Genital warts

The goal of treatment is to eradicate visible lesions and make patients comfortable. Sometimes it is not practical to eliminate all the warts. Most patients will develop a spontaneous immune response and eliminate the wart virus by the age of 30.

Isolated single lesions are best treated with liquid nitrogen spray or a light touch with the electrocautery. Lesions that are more diffuse are treated with topical medicine.


Cryotherapy with liquid nitrogen is effective for small individual warts


Electrodesiccation with an electrocautery is effective for treating small individual genital warts


Imiquimod cream

Imiquimod is available as a cream and is packaged in small individual packets. The medicine is applied every day or every other day. The warts may become inflamed and the medicine should be stopped at this point or used less frequently. Imiquimod is moderately effective and very expensive. A box of 28 packets may cost over $500.




Podofilox is applied once or twice a day 3 or 4 days a week as tolerated. Medication is used for a few weeks. Inflammation may become moderate to severe and application should be stopped at this point. Patient may be treated in the office with podophyllin resin. This medication is very effective but has the potential to cause severe inflammation. It is most effective for flat broad-based lesions. It is only applied by providers and not by patients.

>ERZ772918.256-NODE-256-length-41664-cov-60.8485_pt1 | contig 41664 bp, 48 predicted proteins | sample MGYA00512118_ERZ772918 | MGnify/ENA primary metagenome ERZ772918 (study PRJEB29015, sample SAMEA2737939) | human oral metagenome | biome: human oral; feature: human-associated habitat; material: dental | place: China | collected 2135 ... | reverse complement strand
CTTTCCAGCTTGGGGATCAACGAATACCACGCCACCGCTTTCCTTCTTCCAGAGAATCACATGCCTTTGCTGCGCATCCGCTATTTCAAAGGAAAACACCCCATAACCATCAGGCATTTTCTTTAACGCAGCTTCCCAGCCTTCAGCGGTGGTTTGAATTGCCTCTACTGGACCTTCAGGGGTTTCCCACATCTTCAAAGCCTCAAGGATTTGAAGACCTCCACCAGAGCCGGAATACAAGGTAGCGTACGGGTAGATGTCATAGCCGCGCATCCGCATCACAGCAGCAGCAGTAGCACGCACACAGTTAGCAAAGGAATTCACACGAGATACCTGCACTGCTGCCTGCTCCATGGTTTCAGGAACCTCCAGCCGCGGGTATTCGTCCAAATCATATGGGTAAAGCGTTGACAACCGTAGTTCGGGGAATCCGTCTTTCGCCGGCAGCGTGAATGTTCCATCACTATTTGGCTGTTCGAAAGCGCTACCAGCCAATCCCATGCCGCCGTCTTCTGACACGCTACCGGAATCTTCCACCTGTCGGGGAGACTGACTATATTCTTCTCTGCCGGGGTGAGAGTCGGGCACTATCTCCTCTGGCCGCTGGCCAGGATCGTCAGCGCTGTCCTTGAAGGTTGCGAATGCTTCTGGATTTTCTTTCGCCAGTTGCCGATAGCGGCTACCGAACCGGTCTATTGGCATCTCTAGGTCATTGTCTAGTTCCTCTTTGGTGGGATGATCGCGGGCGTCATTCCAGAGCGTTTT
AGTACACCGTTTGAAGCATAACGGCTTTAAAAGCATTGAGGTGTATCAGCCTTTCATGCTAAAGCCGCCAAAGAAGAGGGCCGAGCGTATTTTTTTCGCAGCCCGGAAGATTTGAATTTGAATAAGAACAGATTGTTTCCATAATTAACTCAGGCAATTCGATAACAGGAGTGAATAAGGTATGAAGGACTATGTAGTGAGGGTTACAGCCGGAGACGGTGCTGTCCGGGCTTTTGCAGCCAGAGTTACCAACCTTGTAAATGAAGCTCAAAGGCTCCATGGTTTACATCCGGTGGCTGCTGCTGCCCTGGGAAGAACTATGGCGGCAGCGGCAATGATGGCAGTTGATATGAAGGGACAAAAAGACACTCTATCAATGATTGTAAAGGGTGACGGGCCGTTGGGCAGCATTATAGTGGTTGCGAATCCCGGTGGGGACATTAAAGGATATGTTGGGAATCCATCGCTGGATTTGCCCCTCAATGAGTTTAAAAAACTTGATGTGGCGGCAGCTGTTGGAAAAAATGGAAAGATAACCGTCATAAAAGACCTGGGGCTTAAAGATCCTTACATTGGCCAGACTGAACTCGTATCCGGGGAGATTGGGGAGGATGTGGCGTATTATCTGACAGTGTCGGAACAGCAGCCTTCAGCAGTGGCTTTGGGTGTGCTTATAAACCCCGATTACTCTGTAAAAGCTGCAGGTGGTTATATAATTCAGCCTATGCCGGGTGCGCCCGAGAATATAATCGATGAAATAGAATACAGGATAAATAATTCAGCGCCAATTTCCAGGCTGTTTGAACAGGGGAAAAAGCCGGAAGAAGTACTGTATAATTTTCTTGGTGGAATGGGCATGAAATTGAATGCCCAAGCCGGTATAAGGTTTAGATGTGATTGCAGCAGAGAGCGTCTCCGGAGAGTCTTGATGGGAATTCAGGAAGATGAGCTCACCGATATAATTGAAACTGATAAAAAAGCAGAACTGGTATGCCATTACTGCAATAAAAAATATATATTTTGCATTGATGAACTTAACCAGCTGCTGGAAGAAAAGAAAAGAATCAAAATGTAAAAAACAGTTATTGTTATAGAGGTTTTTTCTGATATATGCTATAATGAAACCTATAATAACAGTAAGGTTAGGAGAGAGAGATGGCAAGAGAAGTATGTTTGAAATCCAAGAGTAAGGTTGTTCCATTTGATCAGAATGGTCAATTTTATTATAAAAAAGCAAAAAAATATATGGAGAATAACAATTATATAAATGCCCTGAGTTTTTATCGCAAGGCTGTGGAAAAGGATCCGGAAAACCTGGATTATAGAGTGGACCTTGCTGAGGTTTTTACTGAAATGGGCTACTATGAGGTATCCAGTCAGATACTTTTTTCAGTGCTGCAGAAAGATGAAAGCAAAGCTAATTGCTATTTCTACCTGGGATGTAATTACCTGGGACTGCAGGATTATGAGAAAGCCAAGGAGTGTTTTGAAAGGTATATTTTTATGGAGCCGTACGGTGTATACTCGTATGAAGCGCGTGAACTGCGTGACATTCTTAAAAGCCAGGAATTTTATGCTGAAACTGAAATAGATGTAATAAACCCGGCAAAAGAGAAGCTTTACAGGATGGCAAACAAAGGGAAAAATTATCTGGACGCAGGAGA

The FDA has approved a special extract of green tea as a prescription drug for the topical treatment of external genital warts. The new drug, called Veregen, is to be applied three times per day to all external genital and perianal warts. It is not for oral, intravaginal, or intra-anal use. Treatment with Veregen® should be continued until complete clearance of all warts, however no longer than 16 weeks. Local skin reactions (e.g. erythema) at the treatment site are frequent. Nevertheless, treatment should be continued when the severity of the local skin reaction is acceptable.

Large bulky lesions on the genitals or in the anal area may be treated with surgical excision.



Gardasil is a vaccine to prevent cervical cancer

Gardasil is a human papillomavirus (HPV) vaccine that protects against HPV types 6, 11, 16, and 18. The vaccine is FDA approved for use females ages 9 to 26. Gardasil helps protect against 2 types of HPV that cause about 75% of cervical cancer cases (HPV types 16 and 18) and 2 more types (HPV type 6 and 11) that cause 90% of genital warts cases. The vaccine is also approved for use in boys and young men ages 9 to 26. Gardasil helps protect against 90% of genital warts cases.



Cervarix is a vaccine to prevent cervical cancer

Cervarix vaccine is used to prevent cervical cancer caused by human papillomavirus (HPV) types 16 and 18 in females ages 9  through 25. Immunization consists of 3 doses of 0.5-mL each, by intramuscular injection according to the following schedule: 0, 1, and 6 months.